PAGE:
Gov. Nathan Deal said Thursday that it’s too early for the state to make a decision on whether to expand Medicaid or create its own health insurance exchange, if the Affordable Care Act (ACA) survives a renewed Republican effort to repeal it.
Deal, expressing dismay over the Supreme Court ruling that largely upheld the health law, called for its repeal by Congress.
He said at a press conference that he did welcome the part of the court ruling that left it up to the states whether they would expand their Medicaid programs to cover more low-income residents.
The Medicaid expansion under the law would increase the Georgia rolls by more than 600,000 people, and cost the state $76 million in 2014, and much more in costs in later years. The court decision, though, could lead to many fewer people covered, if a state rejects the Medicaid expansion, experts said.
Deal called the Medicaid decision “a door that was left open” and told reporters that “there are a lot of unanswered questions.”
One of the biggest questions after the ruling is the effect on the uninsured in states that reject a Medicaid expansion.
Health care experts tried to determine Thursday whether the people who would have been covered by an expansion – non-elderly individuals living under 133 percent of the federal poverty level, about $31,000 for a family of four – would be eligible to enter the health insurance exchange, or whether they would get subsidies to afford coverage.
The Georgia Hospital Association said it’s not clear what happens to these uninsured people if a state rejects a Medicaid expansion.
GHA noted that if the federal government decides to provide subsidies to these individuals, it would actually end up as an incentive for states not to do the Medicaid expansion. That’s because that population would be covered in the exchange with 100 percent federal dollars, without states sharing in the costs, the hospital organization said.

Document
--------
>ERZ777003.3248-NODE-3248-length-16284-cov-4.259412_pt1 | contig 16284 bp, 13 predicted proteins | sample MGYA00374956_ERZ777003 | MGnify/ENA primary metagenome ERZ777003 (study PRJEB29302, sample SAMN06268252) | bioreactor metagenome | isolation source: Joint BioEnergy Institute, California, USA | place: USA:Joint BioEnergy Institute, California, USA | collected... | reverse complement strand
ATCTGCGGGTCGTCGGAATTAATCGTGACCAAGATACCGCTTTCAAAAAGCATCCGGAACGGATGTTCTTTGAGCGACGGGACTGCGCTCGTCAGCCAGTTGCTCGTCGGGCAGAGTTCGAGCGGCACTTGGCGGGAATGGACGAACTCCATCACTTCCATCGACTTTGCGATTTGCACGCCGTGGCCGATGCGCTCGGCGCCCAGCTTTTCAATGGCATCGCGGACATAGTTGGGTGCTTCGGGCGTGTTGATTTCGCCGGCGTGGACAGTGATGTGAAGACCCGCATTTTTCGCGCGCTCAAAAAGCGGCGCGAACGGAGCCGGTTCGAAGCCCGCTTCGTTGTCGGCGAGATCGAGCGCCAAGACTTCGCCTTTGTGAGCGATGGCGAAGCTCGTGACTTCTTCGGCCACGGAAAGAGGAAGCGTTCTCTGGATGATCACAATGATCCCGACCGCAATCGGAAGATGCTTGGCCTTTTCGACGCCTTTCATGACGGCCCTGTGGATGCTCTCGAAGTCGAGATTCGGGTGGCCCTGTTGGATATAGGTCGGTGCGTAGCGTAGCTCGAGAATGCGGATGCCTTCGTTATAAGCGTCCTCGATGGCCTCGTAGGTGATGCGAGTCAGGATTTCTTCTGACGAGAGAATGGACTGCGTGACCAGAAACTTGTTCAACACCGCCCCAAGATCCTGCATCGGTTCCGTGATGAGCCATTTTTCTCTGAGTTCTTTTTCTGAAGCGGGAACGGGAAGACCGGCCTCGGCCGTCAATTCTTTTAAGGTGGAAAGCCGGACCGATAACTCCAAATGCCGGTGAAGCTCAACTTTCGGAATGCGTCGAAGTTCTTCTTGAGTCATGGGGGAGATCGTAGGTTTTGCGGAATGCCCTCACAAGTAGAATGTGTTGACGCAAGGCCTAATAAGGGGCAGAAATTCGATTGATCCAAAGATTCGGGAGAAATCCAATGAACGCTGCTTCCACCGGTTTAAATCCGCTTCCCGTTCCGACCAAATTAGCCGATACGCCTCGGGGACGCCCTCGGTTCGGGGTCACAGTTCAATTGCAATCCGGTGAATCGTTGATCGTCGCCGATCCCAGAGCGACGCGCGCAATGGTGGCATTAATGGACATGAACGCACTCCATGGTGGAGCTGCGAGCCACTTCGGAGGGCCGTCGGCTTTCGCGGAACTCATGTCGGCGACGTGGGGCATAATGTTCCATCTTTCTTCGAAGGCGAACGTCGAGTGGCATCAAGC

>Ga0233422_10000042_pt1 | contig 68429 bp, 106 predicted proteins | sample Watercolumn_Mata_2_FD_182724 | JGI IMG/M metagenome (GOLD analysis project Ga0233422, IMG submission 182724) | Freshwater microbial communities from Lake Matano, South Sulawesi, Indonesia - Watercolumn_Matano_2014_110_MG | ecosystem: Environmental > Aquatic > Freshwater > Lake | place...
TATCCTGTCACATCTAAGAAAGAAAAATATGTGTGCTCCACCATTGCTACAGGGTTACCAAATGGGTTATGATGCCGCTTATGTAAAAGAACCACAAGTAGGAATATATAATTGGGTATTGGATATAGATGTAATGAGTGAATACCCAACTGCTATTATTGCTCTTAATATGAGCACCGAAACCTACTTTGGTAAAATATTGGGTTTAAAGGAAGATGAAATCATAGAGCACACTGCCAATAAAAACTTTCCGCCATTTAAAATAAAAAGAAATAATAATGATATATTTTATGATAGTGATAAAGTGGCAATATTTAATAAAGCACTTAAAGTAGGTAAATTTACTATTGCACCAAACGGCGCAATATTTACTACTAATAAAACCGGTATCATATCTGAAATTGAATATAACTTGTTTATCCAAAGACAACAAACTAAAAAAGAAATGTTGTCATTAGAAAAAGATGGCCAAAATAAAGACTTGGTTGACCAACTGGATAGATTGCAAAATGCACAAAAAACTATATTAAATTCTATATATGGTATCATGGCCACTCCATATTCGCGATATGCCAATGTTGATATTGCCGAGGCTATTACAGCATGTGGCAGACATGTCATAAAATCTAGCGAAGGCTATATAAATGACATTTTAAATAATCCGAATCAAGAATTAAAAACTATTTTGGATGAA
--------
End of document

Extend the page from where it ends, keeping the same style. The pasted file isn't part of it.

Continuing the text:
States that don’t expand Medicaid will leave most of the people who would have qualified without coverage, Kaiser Health News reported. That’s because people making under the poverty level are not eligible for federal subsidies provided by the law, KHN said.
Tim Sweeney, health policy expert at the Georgia Budget and Policy Institute, agreed that many poor Georgians could be left without coverage if the state does not expand Medicaid. As the law is written, he said, “the people under 100 percent of the federal poverty level would not be eligible for subsidies” in the exchange.
The Medicaid portion of the ruling, thus, could lead to vastly different health care systems in different states.
Deal said he was surprised by the court’s decision to uphold the law’s requirement for individuals to buy insurance.
He also said at his press conference that Georgia will wait until after the November election to decide whether to create its own health insurance exchange.
“The elections in November will determine a lot,” Deal said.
An exchange is envisioned as an online marketplace where insurers would compete for consumers based on price and quality of care.
If a state declines to set up its own exchange, the federal government would implement one in that state.
The Obama administration has set a Nov. 16 deadline for state governments to submit proposals showing how they intend to operate health insurance exchanges in 2014.
Deal acknowledged that “it is a short window” between the election and the exchange deadline.
He said he supports the idea of small businesses to be able to band together to buy health insurance, which was a recommendation of the study commission on exchanges that he created.
Graham Thompson of the Georgia Association of Health Plans told GHN that his membership ‘’would much rather have a Georgia-centric solution.”
Meanwhile, Rep. Pat Gardner (D-Atlanta) led a press conference of supporters of the legislation, calling the court ruling ‘’a very historic step forward.’’
“What a great day to be an American,” said Gardner, who introduced legislation this year in the General Assembly to create a health insurance exchange in the state.
Gardner said her daughter was denied coverage by a health insurer decades ago because of a pre-existing condition.
She said she supports Georgia expanding its Medicaid population. She noted that if the state decides against this move, Georgia taxpayers would be paying for those expansions in other states.
Dr. Harry Heiman of Morehouse School of Medicine said that the court ruling helps give new access to services for uninsured people with health conditions. It also will help address health disparities, Heiman said.